W.C. Fields may have said, “Never work with children or animals,” but Peter Flynn, who is directing “Roald Dahl’s Matilda the Musical,” at Olney Theatre Center this summer, is not on board with that.
“It’s been a wonderful — and I mean that word, I’m ‘filled with wonder’ — experience,” said Flynn. “Working with young minds and souls who say, ‘I’m here, I’m willing and I want to be a part of this.’”
And who wouldn’t want to be part of it: Based on the 1988 novel by celebrated children’s author Roald Dahl, “Matilda” started out as a production of the Royal Shakespeare Company, moved to London’s West End and then to Broadway and beyond, garnering critical acclaim and audience devotion. It’s the story of a precocious little girl whose brilliance goes unnoticed by her vapid, crooked, television-watching parents — and whose adventures taking down the school bully and saving the day in myriad ways unfold onstage in an explosion of song and dance.
Flynn’s cast features D.C. theater favorites (and Olney stalwarts) like Felicia Curry, Tracy Lynn Olivera, Christopher Michael Richardson and Tom Story playing the grown-ups and two ensembles — including fourth-grader Emiko Dunn in the title role — playing the kids.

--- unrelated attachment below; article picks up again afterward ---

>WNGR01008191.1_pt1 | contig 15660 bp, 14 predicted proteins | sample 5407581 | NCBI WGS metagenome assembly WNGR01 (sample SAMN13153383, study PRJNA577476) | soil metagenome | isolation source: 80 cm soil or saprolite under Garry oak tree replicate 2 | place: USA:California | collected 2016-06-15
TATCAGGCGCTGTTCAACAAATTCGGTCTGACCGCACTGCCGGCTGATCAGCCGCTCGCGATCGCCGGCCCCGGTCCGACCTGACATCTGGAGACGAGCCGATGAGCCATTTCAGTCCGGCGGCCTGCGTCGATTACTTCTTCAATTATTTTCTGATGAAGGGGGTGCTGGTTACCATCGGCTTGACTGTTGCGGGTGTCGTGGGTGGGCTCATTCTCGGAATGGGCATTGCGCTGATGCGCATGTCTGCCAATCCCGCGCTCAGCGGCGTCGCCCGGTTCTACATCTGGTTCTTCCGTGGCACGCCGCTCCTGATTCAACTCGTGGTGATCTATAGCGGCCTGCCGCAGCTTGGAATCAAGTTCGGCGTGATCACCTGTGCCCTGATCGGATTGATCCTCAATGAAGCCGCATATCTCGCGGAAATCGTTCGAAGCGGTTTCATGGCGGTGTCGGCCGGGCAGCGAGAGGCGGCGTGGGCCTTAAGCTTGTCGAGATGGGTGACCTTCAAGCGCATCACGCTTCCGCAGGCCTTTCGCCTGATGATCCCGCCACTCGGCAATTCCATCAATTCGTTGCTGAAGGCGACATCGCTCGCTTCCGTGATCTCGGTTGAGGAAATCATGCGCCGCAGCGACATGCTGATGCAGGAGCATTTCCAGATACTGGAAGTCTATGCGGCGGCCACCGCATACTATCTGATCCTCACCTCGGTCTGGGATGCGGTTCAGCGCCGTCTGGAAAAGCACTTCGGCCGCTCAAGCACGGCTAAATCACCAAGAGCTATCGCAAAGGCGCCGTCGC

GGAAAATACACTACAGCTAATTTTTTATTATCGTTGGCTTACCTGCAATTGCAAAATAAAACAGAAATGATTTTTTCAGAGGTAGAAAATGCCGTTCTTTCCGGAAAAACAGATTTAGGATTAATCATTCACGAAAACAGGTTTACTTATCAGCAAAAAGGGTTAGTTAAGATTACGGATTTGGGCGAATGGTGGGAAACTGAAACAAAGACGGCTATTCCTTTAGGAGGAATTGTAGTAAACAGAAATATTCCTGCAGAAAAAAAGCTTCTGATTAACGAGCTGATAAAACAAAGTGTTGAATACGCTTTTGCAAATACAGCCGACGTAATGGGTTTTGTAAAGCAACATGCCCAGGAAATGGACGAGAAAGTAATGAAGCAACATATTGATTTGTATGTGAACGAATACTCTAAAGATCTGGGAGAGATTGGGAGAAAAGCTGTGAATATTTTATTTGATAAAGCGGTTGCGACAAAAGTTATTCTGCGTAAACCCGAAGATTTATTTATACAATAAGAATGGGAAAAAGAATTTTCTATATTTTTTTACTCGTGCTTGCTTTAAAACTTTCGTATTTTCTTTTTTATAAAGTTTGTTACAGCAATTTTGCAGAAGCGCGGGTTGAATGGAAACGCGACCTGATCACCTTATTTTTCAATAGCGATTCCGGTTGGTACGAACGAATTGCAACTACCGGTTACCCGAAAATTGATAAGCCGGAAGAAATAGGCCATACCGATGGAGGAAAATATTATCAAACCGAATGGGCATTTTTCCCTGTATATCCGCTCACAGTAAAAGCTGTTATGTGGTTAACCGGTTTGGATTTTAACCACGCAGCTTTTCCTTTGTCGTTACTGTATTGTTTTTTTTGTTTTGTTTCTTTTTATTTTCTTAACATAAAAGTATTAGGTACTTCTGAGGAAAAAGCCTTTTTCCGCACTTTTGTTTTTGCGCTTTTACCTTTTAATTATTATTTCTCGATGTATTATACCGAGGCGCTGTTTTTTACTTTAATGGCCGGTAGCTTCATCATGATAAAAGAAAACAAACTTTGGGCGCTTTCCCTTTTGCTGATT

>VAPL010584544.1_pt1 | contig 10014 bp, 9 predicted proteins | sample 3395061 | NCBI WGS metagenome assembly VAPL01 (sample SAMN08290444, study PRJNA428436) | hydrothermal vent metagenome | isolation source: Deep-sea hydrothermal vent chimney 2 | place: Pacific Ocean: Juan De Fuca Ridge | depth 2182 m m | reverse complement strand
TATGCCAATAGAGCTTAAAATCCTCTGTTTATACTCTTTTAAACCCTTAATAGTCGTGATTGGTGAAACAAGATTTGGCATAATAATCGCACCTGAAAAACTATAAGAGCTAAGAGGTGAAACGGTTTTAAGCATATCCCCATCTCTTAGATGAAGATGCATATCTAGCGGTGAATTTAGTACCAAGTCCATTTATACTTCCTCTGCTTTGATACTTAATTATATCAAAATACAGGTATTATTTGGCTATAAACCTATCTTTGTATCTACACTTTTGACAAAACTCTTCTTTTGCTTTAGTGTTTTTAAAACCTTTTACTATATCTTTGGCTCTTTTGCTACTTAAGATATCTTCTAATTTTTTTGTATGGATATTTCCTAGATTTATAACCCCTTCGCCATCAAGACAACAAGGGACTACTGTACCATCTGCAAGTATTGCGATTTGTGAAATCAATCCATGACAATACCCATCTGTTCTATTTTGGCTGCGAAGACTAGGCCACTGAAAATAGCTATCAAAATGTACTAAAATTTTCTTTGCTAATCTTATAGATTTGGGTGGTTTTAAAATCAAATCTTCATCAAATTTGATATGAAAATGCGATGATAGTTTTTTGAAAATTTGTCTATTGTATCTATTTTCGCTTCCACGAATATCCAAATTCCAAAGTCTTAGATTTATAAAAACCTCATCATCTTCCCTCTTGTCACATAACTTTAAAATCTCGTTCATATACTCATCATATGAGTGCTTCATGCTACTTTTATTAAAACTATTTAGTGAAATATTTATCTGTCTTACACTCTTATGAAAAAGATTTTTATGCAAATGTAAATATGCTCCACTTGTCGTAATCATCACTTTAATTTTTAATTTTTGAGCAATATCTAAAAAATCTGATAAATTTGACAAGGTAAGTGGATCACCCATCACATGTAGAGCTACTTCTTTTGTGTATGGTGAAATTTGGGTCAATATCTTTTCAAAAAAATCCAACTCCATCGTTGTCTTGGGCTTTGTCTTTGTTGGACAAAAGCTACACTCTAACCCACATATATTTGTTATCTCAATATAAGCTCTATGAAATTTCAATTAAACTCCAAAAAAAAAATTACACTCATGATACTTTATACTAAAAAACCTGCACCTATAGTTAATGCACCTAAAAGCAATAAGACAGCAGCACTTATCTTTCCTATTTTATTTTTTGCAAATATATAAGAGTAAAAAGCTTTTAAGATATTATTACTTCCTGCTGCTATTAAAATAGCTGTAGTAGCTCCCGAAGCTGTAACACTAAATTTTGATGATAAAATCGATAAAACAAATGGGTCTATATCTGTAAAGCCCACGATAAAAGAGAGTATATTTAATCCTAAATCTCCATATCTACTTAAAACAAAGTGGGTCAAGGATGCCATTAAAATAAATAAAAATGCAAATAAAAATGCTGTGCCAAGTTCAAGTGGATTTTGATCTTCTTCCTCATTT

“They’re relentlessly enthusiastic, curious and willing — and I think everyone benefits from it,” said Flynn. “There’s a very collegial experience among the generations that’s delightful to be part of.”
The experience, Flynn said, is enriched by the addition of choreographer Byron Easley, head of dance at New York University’s Tisch School of the Arts and a frequent collaborator, and the music direction of Christopher Youstra, who also conducts the eight-piece orchestra that lets this musical take flight. Kids, comedy, music, mayhem, a tyrannical villain and an unlikely hero — “Matilda” keeps the director on his toes.
“Oh, it’s fascinating,” said Flynn, who has a 15-year-old son with his wife, the actress/singer Andréa Burns. “I love going to work. I can honestly say that!”
Growing up in Montclair, New Jersey, Flynn’s dad was a radio executive who brought home promotional Broadway cast recordings. “My first albums were ‘Cabaret,’ ‘1776’ and ‘Company,’” he said, “and I wore them thin; they just sort of became my DNA.” He’d listen and imagine what the actual shows looked like, long before he started performing. Flynn earned a bachelor of science degree in communications at Northwestern University, and while he began his career as an actor, even making it to Broadway, it was always the director’s role he envisioned.
“There are two things I really enjoy about directing,” said Flynn, who’s been doing it for more than 20 years. “The narrative that’s in front of us and has to be embodied, and the sense of collaboration: Who has the next great idea in the room, and how do we manifest that?
“Director is a big word,” he added. “I actually think ‘facilitator’ is more useful. How do I facilitate good work and sharpening of craft onstage? I just really enjoy being in the room when a discovery is made, or something turns.”